The end of a romance novel, even if it is for a teen, especially if it is for a teen, is so much more than... they lived happily ever after. You have been so careful not to use clichéd phrases, metaphors, settings and have worked to make every element uniquely your own. Why settle for a clichéd ending?
When a character rises in triumph at the climax, what does she look like, act like? In the resolution, what does the world look like now that she is new and different and transformed and has shared the gift she came to share?
Take an ending you're sure has no value and turn it on its ear. See the ending from a different angle or perspective. Write that.
Strive to give the reader something new and fresh and miraculous...
The Story End
That fabulous beginning of your story and that wild twist in the middle do not count nearly as much as to a reader as the end of the story. Sure, you hope she looks back and sees how everything is seamlessly tied together. In fact, what she’s going to think about first is how the story ends.
Readers and audiences are affected first and foremost emotionally by the story they read, whether the story evokes fear or anger, joy and celebration, or sadness and resignation. Connecting with readers emotionally to the point they become instinctively involved in the story is the dream of every writer. The best place to search for this emotional effect is at the climax.
Look beyond the words and sentences and scenes to the deeper pattern of your story. Every protagonist begins a story wanting something. The real reason that she goes after what she wants never (or rarely) is her stated reason. In fact, at the end of the story the protagonist can, and often does, fail at her stated goal. The reader cares because she knows the protagonist has actually won what she wanted and all that really matters is herself. She has gained self-knowledge and because of that she has been changed and transformed.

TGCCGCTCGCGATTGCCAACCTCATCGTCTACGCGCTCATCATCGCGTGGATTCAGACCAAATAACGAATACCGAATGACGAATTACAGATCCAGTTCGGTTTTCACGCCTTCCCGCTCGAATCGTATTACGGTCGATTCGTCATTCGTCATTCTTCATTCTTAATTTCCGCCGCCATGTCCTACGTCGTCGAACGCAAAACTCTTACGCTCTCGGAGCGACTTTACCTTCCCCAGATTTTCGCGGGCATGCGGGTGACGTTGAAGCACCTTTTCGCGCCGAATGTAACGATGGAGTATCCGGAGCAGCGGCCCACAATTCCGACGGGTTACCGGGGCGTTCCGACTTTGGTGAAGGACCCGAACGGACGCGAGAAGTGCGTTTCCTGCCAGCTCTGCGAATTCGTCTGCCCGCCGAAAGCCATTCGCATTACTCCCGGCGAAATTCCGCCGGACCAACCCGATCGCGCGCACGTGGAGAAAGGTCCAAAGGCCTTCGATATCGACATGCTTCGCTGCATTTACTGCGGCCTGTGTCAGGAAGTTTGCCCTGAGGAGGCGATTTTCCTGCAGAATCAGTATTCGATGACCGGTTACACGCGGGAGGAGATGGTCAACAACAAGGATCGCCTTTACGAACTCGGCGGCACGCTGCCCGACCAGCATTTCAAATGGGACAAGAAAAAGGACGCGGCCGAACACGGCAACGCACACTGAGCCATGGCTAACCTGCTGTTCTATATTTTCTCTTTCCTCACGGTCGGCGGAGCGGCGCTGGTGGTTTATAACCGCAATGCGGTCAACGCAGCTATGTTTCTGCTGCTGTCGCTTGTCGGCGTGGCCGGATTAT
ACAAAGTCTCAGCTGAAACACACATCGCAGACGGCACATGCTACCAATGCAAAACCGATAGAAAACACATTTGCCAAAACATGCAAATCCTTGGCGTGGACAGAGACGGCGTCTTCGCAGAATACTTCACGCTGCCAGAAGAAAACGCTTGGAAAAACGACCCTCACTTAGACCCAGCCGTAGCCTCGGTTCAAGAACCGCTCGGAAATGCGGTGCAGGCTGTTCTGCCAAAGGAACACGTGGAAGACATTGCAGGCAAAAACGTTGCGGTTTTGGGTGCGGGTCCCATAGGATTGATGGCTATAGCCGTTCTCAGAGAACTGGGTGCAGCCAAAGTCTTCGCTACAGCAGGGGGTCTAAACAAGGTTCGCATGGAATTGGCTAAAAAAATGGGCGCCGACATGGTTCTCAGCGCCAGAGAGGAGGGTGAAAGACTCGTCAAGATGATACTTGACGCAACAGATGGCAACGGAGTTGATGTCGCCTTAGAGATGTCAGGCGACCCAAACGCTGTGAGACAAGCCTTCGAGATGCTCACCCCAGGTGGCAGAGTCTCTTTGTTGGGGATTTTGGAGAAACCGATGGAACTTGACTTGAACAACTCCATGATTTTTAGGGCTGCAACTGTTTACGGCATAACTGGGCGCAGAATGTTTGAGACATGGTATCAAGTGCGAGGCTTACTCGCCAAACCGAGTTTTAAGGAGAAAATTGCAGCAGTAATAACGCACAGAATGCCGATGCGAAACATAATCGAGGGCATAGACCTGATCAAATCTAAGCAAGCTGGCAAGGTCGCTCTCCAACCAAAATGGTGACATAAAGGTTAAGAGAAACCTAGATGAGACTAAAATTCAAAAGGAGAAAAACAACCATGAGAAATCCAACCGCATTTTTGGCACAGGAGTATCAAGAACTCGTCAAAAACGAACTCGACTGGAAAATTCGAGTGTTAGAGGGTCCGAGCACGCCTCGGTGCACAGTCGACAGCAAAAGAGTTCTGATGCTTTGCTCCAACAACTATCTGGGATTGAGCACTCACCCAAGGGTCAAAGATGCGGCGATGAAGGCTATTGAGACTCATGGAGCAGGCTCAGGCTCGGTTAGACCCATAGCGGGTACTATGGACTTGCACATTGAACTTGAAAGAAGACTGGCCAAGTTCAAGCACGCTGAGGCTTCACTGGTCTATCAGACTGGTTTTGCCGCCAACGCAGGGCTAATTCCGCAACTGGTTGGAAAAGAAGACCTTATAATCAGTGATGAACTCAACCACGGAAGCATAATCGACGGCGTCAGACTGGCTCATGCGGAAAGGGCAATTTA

After having all of her layers stripped away one by one as false or unreliable, the protagonist reaches the point where she either must break down and live an unlived life or stand straight and rely on herself. To do that, first she must find the self on which she can rely. This is why often in a story, the protagonist’s stated goal fades and is replaced by the real goal.
This is an excerpt from Martha Alderson, aka the Plot Whisperer, new plot workbook: The Plot Whisperer Workbook: Step-by-Step Exercises to Help You Create Compelling Stories – a companion workbook to The Plot Whisperer: Secrets of Story Structure Any Writer Can Master (Adams Media, a division of F + W Media).
She has also written Blockbuster Plots Pure & Simple (Illusion Press) and several ebooks on plot, including one for romance writers.
As an international plot consultant for writers, Martha’s clients include best-selling authors, New York editors, and Hollywood movie directors.
She teaches plot workshops to novelists, memoirists, and screenwriters privately, at plot retreats, through Learning Annex, RWA, SCBWI, CWC chapter meetings, at writers' conferences and Writers Store where she takes writers beyond the words and into the very heart of a story.
As the founder of Blockbuster Plots for Writers and December, International Plot Writing Month, Martha manages the award-winning blog for writers, awarded by Writers Digest 2009, 2010, 2011, 2012.
Her blog, How Do I Plot a Novel, Memoir, Screenplay covers 27 steps to plotting your story from beginning to end:
Sandra again. Please check out the above links. The last one, How Do I Plot a Novel features YouTube lessons to watch.
Find Martha on Facebook
Thank you again Martha for joining us today.
And don't forget to check the weekend edition to find out if you're a winner of one of Martha's workbooks. It is wonderful. I can hardly wait to start using the one I purchased.
I brought Martha's favorite treat---carrot cake with lots of yummy cream cheese frosting. And to go with that we have a huge pot of chocolate velvet coffee, a selection of flavored ice teas (raspberry and green tea is really refreshing and so is the peach and chai),